Snubbed: Revisiting the 2015 NCAA Tournament and why the Rams missed the cut

March Madness is in full swing and for a sixth consecutive year, Colorado State fans didn’t get an opportunity to see their team compete in the NCAA Tournament.

Since the 8-seeded Rams lost to the top-seeded Louisville Cardinals in the 2013 tournament, CSU has really only even come close to a bid twice - the first was in 2014-15 when the Rams went 27-7 but still ended up getting snubbed - and the other was in 2016-17 when Gian Clavell and Emmanuel Omogbo led CSU to the Mountain West Tournament Championship Game.

While the “Magnificent Seven” took fans on an exciting run in the spring of 2017, the 2015 snub was definitely a bigger deal, as it’s still viewed as one of the most egregious snubs in recent memory.

In an article published by Austin Walther of Fansided, the 2015 Rams were tabbed the second biggest tournament snub since 2000. CSU finished the season with the No. 38 RPI in the nation and went 13-5 in league play. Despite having a great year and seeing three MW teams qualify for 64-team field, CSU players had to watch March Madness from the couch.

So, why didn’t CSU get a bid to the NCAA Tournament?

While there are a variety of reasons we could dive into, CSU getting snubbed really comes down to three factors: 1. The selection committee didn’t care about RPI, 2. CSU played an extremely poor non-conference slate, and 3. the Rams lost to Wyoming twice.

Pt. 1: Where’s the beef?

Despite being one of the more common metrics used by bracketologists, the legitimacy of RPI has always been highly debatable, and in 2015, the tournament selection committee moved away from emphasizing it. Without RPI to fall back on, people looked at the No. 116 strength of schedule and questioned whether a 14-0 start in non-conference play was really all that impressive.

The Rams did beat two tournament teams - Georgia State and New Mexico State. Other than that, CSU beat one Power 5 team - an extremely mediocre Colorado squad that barely finished .500.

In conference play, CSU started strong with a 71-65 victory over Boise State. The Broncos (25-9) started 0-3 against MW opponents that season, before closing with a 15-1 stretch to secure one half of a regular season league title. During the winning streak, BSU defeated the Rams, 72-68 at Taco Bell Arena in the second matchup between the teams.

Along with Boise State, San Diego State (27-9) secured the other half of the league title, and split the season series against the Rams as well. Other than a single loss to both BSU and SDSU, the Rams dropped two games to the Cowboys and lost to New Mexico at the Pit. In total, CSU went 13-5 in the league play and closed out the regular season by winning seven of eight games.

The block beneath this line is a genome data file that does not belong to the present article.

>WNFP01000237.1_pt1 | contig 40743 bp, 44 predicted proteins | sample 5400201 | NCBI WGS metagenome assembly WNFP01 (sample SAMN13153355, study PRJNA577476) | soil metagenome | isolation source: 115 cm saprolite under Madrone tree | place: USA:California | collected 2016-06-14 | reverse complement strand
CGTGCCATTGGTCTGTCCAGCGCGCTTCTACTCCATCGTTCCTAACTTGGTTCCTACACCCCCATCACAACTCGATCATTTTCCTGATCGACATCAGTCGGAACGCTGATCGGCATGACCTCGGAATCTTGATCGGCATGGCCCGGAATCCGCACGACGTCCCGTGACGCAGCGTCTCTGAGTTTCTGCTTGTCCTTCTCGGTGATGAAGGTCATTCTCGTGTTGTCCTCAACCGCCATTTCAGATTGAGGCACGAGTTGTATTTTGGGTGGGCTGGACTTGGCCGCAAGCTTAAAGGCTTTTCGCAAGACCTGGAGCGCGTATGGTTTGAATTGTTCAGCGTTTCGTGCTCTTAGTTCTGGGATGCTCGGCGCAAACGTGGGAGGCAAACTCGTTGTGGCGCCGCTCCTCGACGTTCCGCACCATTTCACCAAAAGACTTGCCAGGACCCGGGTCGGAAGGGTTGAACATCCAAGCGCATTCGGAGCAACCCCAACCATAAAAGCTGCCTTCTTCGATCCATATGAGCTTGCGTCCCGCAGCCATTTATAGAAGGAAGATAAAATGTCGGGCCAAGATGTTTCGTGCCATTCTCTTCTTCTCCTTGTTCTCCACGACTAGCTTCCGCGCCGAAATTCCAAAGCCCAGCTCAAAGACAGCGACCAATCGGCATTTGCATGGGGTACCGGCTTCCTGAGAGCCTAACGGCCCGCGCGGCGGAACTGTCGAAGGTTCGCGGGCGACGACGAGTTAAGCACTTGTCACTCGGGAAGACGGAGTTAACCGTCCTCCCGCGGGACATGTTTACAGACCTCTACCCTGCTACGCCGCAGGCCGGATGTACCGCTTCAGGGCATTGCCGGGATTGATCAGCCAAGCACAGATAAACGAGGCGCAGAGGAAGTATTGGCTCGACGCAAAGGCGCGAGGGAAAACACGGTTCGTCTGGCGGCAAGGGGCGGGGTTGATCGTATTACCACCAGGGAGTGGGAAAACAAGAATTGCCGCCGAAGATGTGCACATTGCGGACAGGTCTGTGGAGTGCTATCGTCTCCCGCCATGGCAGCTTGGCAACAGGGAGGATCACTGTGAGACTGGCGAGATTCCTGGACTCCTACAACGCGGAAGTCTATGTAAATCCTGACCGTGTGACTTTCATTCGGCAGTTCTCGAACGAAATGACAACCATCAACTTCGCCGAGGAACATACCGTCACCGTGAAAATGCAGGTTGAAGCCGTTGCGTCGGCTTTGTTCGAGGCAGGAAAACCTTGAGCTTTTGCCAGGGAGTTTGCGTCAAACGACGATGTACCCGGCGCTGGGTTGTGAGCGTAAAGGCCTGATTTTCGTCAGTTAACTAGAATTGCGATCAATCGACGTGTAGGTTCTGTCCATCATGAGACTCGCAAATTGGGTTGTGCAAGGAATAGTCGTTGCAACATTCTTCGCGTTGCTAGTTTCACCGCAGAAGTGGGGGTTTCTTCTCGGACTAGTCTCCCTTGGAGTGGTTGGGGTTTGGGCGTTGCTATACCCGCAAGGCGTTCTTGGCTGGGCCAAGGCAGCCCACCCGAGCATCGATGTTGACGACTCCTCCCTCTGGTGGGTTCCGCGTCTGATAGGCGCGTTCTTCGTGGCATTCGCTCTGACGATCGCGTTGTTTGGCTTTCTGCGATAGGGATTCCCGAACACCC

With a 2-2 record against the co-conference champions, both of which were tournament teams, CSU’s argument for the NCAA Tournament was still pretty strong after the regular season. The only team in the league that CSU didn’t beat at least once was a 25-win Wyoming squad led by Larry Nance Jr. and Josh Adams. Not to mention the MW was stronger than it had been in multiple years and the Rams did finish non-conference play undefeated - even if the slate wasn’t very difficult.

An appearance in the MW Tournament Championship Game almost certainly would have helped people forget about the Rams’ poor SOS. and potentially pushed CSU into the field. Instead, CSU was defeated by SDSU in the second round and had to wait out their fate. CSU’s fate would end up being sealed by Wyoming, though.

Pt. 2: Singin’ the Wyoming blues

Along with two regular season victories over CSU, Wyoming, arguably stole the Rams’ bid by winning the 2015 MW Tournament. SDSU and Boise State were going to make the field either way, but even in a strong year for the league, the odds of four teams making the field were not great.

Considering both schools won 25+ games and ranked outside of the top 100 in SOS, their resumes were extremely similar. But when Adams scored 56 points over a three-game span to lead the Pokes to a conference tournament victory and snag the auto bid, Wyoming ended the discussion.

Had the Pokes lost to the Aztecs in the title game, the debate about which team deserved to go more would have been interesting. The Pokes likely would have held the advantage, as they won both head-to-head matchups, and similarly to CSU, had victories over CU, DU and NMSU. However, the Rams did win two more games in total and had a better conference record.

Pt. 3: Did CSU get screwed or what?

In most seasons, CSU very likely would have received a bid to the NCAA Tournament, so it’s easy to understand why this is still a sore subject for the Ram faithful. That being said - CSU’s SOS was truly awful - and the Adams-Nance duo earned the big by essentially single-handedly willing Wyoming to important wins.

On paper, the Rams were a deeper and more rounded team - but when the games mattered most, Wyoming found a way to win. So while I do think the Rams deserved to make the field, the harsh reality is CSU can only blame CSU for not making the 2015 NCAA Tournament.